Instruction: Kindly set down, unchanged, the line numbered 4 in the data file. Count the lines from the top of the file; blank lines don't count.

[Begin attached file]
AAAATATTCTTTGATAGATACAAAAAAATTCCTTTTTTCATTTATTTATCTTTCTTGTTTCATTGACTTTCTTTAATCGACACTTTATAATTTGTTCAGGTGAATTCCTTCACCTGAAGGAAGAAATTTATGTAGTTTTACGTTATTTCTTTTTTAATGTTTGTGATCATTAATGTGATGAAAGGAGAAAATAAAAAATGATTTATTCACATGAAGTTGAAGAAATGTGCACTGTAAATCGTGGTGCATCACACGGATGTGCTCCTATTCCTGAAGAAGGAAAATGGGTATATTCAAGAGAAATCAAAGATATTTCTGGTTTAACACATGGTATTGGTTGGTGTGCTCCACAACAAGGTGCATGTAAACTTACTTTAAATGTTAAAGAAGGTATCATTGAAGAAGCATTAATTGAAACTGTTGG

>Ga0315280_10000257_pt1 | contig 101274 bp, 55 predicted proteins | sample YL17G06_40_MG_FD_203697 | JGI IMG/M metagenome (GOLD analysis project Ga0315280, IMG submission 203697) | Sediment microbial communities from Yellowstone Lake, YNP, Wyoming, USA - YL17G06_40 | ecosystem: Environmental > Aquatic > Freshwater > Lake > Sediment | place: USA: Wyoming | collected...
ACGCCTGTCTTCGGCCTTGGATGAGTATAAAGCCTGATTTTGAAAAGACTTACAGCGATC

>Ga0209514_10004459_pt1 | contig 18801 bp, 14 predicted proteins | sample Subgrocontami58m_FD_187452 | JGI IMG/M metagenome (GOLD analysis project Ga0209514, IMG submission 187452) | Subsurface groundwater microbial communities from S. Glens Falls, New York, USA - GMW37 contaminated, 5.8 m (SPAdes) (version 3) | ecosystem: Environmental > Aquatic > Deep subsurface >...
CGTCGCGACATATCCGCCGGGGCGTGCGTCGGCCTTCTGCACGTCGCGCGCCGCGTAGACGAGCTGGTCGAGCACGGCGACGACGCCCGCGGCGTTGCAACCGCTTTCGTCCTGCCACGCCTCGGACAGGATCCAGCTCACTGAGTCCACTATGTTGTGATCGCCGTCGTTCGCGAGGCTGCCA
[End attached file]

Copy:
>Ga0209514_10004459_pt1 | contig 18801 bp, 14 predicted proteins | sample Subgrocontami58m_FD_187452 | JGI IMG/M metagenome (GOLD analysis project Ga0209514, IMG submission 187452) | Subsurface groundwater microbial communities from S. Glens Falls, New York, USA - GMW37 contaminated, 5.8 m (SPAdes) (version 3) | ecosystem: Environmental > Aquatic > Deep subsurface >...